On mental health

Mental health.

As news circulates around the recent passing of Anthony Bourdain – a cultural phenomenon and a man who has inspired millions – it brings to light a subject that varies between cultures. Mental health continues to be a growing issue throughout the world across multiple cultures and countries.

This past week, I was able to visit hospitals and found an interesting fact:

Mental health patients are admitted to the hospital are the least across all sectors.

This is for a multitude of reasons. For starters, in Ethiopian culture they believe that mental health issues are directly related to their spiritual relationship with God. This results in a reliance in church and spiritual healing as opposed to a hospital visit. This is a common belief across many African countries and have been a growing concern throughout the years for the refusal of medical care. To make matters worse, the highest rates of these mental health conditions are in poverty-stricken areas in the rural areas of Ethiopia.

Through my findings with the government hospitals in Ethiopia, it was found that there was a great economic disparity between the rural and urban hospitals. In the urban hospitals, patients who were unable to pay for care and had no medical insurance were still able to receive emergency OPD treatment and other basic services. If the patient had expensive pharmaceutical drugs or supplies that were needed, the hospitals would cover the costs. However, in the rural hospitals if there was an emergency OPD patient that was admitted they would be able to be treated but in a non-emergency OPD situation – this would not be the case. If a patient in a rural hospital were seeking medical treatment or required medication that had to be purchased for another hospital and was unable to pay for treatment, they would not be able to receive treatment. This would only be in cases where the individual did not have medical insurance. In rare cases, where the patients had a personal relationship with one of the general practitioners in the hospital, they would be able to have fundraisers in order to pay for the patient.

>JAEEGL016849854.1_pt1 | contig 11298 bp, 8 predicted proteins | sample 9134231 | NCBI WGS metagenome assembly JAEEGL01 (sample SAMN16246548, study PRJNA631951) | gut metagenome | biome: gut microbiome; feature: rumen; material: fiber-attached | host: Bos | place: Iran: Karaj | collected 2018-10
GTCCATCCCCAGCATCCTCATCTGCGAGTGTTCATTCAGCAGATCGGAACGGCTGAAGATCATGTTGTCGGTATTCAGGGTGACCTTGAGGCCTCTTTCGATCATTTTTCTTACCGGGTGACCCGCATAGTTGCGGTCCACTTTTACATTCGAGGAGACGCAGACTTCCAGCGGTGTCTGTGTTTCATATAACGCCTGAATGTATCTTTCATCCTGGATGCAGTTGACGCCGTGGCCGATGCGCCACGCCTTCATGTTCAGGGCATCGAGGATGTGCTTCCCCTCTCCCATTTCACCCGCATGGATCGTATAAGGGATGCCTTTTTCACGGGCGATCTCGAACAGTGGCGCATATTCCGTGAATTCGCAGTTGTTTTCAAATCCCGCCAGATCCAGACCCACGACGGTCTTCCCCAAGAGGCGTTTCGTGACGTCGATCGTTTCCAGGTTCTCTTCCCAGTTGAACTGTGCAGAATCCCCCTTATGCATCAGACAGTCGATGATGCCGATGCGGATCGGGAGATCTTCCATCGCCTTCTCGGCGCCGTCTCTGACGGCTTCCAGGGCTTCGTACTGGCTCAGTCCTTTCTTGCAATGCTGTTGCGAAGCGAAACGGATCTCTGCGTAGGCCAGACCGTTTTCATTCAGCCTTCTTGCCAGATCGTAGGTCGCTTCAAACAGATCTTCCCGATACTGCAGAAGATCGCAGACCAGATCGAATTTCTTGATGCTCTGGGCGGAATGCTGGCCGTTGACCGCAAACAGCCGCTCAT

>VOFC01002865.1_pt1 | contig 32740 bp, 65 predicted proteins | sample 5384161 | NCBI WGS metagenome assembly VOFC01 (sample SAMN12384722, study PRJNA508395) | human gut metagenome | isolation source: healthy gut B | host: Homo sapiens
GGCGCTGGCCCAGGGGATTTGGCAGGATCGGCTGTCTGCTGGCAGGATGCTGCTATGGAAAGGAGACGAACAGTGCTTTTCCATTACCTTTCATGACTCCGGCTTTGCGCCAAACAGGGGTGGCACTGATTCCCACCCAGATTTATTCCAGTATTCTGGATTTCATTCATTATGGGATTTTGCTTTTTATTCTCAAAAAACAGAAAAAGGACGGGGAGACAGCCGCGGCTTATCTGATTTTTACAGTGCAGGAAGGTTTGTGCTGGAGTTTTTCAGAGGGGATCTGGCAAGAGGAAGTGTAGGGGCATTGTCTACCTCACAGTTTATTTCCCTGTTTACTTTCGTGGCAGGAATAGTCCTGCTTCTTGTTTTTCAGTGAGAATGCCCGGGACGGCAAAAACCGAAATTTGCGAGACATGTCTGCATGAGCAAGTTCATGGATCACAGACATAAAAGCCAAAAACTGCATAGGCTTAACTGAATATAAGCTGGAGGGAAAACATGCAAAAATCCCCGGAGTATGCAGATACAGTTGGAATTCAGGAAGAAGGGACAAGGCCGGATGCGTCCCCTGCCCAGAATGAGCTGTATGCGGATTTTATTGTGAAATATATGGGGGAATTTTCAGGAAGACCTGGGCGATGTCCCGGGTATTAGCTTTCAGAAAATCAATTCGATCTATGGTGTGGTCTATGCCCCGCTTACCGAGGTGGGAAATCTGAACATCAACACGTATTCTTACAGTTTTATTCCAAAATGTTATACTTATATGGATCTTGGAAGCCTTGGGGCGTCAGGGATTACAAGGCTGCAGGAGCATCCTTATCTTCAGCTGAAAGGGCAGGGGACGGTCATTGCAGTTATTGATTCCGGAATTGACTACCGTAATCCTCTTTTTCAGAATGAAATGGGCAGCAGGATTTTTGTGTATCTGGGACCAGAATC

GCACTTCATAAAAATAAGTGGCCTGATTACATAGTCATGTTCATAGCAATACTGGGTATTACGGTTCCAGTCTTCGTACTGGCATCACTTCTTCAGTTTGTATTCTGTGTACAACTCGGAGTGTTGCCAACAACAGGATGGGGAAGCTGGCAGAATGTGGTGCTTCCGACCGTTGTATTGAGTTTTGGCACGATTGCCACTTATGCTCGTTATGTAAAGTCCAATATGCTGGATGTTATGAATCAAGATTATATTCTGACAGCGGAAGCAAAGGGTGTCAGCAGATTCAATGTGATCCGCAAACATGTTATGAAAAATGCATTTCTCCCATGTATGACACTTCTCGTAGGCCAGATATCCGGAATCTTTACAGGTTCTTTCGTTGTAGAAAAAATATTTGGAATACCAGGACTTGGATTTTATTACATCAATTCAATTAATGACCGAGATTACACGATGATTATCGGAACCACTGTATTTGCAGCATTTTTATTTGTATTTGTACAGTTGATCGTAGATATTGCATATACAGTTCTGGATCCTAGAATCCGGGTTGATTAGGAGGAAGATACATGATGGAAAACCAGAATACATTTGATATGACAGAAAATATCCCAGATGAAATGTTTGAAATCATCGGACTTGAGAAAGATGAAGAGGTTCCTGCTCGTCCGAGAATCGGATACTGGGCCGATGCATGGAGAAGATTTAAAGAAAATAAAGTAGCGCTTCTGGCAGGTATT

Combining the inability of rural hospitals to provide care for low-income patients along with the majority of the Ethiopian population inhabiting rural areas creates a dangerous mix. For the millions that need treatment – regardless of the issue being mental health, neonatal care, or elderly care, the inability to the hospitals to provide adequate care puts pressure on communities to rely on spiritual care and healing.

For the hundreds of thousands of mental health patients that are unable to be treated because of this speaks to the importance for other organization to make an impact on these regions. In a country that has recently been a part of a state of emergency and has a history of discrimination towards ethnic groups and ware fare, mental health should be of high importance. In order for there to be an improvement to the health care system in Ethiopia, there needs to be an active participation from the local community and at the governmental level as well.

Henock Asaye is a T’20 Undergraduate.

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